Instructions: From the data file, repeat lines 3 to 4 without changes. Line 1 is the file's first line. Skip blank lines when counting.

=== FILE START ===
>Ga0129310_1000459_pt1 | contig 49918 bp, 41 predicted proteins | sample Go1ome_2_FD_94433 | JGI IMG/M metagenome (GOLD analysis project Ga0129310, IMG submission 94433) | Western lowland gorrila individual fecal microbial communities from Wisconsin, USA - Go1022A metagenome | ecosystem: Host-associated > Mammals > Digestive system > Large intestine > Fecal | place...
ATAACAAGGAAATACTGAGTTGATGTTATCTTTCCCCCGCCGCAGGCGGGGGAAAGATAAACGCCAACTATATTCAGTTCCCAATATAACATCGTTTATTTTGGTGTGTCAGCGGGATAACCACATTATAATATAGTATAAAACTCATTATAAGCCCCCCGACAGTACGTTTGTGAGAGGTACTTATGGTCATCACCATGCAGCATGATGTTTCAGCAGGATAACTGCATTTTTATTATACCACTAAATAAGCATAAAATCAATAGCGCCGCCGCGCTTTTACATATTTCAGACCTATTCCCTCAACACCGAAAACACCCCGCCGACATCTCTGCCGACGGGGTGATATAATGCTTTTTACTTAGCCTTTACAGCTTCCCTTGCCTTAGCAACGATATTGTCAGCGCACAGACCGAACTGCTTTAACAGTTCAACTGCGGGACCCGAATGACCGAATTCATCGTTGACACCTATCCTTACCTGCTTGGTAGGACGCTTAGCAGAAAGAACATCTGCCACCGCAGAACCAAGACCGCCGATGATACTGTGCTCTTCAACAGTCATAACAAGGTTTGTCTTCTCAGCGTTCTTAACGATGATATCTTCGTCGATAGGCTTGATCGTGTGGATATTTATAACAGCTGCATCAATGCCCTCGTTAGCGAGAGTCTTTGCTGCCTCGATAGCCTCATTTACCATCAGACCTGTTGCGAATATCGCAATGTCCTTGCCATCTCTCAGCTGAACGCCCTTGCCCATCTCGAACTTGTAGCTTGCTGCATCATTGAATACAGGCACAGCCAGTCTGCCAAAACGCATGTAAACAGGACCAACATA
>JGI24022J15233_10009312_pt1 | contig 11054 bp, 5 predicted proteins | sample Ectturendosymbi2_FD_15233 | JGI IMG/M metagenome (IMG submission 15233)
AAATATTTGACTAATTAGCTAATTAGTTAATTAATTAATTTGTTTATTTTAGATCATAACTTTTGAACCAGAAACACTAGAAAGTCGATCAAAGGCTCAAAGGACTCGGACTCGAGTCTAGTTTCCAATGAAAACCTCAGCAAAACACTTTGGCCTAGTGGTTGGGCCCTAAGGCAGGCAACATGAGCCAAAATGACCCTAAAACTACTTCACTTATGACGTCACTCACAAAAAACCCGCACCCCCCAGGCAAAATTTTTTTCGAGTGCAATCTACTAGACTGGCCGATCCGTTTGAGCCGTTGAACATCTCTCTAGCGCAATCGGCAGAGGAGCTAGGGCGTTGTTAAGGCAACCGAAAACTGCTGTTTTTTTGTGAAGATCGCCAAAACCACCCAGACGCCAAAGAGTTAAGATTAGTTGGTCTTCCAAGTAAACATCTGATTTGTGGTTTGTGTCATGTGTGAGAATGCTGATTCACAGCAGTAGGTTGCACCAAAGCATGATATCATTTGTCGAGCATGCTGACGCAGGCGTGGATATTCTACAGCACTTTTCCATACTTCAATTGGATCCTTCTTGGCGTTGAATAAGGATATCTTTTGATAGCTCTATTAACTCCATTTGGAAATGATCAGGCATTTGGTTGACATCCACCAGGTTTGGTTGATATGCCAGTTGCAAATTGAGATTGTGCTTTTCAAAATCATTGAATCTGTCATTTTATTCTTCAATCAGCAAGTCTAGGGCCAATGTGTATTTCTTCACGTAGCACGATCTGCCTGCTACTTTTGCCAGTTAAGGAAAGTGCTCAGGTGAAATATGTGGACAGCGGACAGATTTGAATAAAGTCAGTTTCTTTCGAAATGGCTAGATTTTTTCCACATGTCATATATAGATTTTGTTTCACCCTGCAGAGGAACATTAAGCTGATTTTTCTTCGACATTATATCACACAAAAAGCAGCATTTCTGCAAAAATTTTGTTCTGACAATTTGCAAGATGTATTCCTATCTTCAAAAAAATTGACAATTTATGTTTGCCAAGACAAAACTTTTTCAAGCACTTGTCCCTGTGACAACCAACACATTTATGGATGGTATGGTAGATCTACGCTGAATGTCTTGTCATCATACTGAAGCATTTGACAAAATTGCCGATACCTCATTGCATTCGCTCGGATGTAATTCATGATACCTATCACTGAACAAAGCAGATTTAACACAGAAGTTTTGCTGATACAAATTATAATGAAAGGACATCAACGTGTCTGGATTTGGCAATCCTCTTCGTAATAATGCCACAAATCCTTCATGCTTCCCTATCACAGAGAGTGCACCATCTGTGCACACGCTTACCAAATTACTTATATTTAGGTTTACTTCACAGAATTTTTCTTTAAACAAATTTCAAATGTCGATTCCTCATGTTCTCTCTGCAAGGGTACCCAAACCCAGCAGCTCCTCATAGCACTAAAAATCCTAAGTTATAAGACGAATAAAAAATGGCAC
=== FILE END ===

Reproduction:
>JGI24022J15233_10009312_pt1 | contig 11054 bp, 5 predicted proteins | sample Ectturendosymbi2_FD_15233 | JGI IMG/M metagenome (IMG submission 15233)
AAATATTTGACTAATTAGCTAATTAGTTAATTAATTAATTTGTTTATTTTAGATCATAACTTTTGAACCAGAAACACTAGAAAGTCGATCAAAGGCTCAAAGGACTCGGACTCGAGTCTAGTTTCCAATGAAAACCTCAGCAAAACACTTTGGCCTAGTGGTTGGGCCCTAAGGCAGGCAACATGAGCCAAAATGACCCTAAAACTACTTCACTTATGACGTCACTCACAAAAAACCCGCACCCCCCAGGCAAAATTTTTTTCGAGTGCAATCTACTAGACTGGCCGATCCGTTTGAGCCGTTGAACATCTCTCTAGCGCAATCGGCAGAGGAGCTAGGGCGTTGTTAAGGCAACCGAAAACTGCTGTTTTTTTGTGAAGATCGCCAAAACCACCCAGACGCCAAAGAGTTAAGATTAGTTGGTCTTCCAAGTAAACATCTGATTTGTGGTTTGTGTCATGTGTGAGAATGCTGATTCACAGCAGTAGGTTGCACCAAAGCATGATATCATTTGTCGAGCATGCTGACGCAGGCGTGGATATTCTACAGCACTTTTCCATACTTCAATTGGATCCTTCTTGGCGTTGAATAAGGATATCTTTTGATAGCTCTATTAACTCCATTTGGAAATGATCAGGCATTTGGTTGACATCCACCAGGTTTGGTTGATATGCCAGTTGCAAATTGAGATTGTGCTTTTCAAAATCATTGAATCTGTCATTTTATTCTTCAATCAGCAAGTCTAGGGCCAATGTGTATTTCTTCACGTAGCACGATCTGCCTGCTACTTTTGCCAGTTAAGGAAAGTGCTCAGGTGAAATATGTGGACAGCGGACAGATTTGAATAAAGTCAGTTTCTTTCGAAATGGCTAGATTTTTTCCACATGTCATATATAGATTTTGTTTCACCCTGCAGAGGAACATTAAGCTGATTTTTCTTCGACATTATATCACACAAAAAGCAGCATTTCTGCAAAAATTTTGTTCTGACAATTTGCAAGATGTATTCCTATCTTCAAAAAAATTGACAATTTATGTTTGCCAAGACAAAACTTTTTCAAGCACTTGTCCCTGTGACAACCAACACATTTATGGATGGTATGGTAGATCTACGCTGAATGTCTTGTCATCATACTGAAGCATTTGACAAAATTGCCGATACCTCATTGCATTCGCTCGGATGTAATTCATGATACCTATCACTGAACAAAGCAGATTTAACACAGAAGTTTTGCTGATACAAATTATAATGAAAGGACATCAACGTGTCTGGATTTGGCAATCCTCTTCGTAATAATGCCACAAATCCTTCATGCTTCCCTATCACAGAGAGTGCACCATCTGTGCACACGCTTACCAAATTACTTATATTTAGGTTTACTTCACAGAATTTTTCTTTAAACAAATTTCAAATGTCGATTCCTCATGTTCTCTCTGCAAGGGTACCCAAACCCAGCAGCTCCTCATAGCACTAAAAATCCTAAGTTATAAGACGAATAAAAAATGGCAC